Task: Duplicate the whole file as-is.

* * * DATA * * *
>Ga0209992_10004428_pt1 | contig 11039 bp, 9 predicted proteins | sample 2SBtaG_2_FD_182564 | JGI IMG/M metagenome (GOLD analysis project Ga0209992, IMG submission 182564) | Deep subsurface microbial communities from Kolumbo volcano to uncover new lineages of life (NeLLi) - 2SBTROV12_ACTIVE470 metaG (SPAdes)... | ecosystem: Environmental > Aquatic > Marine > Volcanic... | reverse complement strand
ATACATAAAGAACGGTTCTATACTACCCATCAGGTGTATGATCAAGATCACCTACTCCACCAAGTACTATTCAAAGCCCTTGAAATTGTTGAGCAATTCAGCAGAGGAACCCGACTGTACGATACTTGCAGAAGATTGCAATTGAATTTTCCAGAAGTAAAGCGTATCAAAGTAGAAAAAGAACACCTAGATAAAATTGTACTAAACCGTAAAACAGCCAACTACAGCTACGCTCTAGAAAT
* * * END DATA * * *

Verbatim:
>Ga0209992_10004428_pt1 | contig 11039 bp, 9 predicted proteins | sample 2SBtaG_2_FD_182564 | JGI IMG/M metagenome (GOLD analysis project Ga0209992, IMG submission 182564) | Deep subsurface microbial communities from Kolumbo volcano to uncover new lineages of life (NeLLi) - 2SBTROV12_ACTIVE470 metaG (SPAdes)... | ecosystem: Environmental > Aquatic > Marine > Volcanic... | reverse complement strand
ATACATAAAGAACGGTTCTATACTACCCATCAGGTGTATGATCAAGATCACCTACTCCACCAAGTACTATTCAAAGCCCTTGAAATTGTTGAGCAATTCAGCAGAGGAACCCGACTGTACGATACTTGCAGAAGATTGCAATTGAATTTTCCAGAAGTAAAGCGTATCAAAGTAGAAAAAGAACACCTAGATAAAATTGTACTAAACCGTAAAACAGCCAACTACAGCTACGCTCTAGAAAT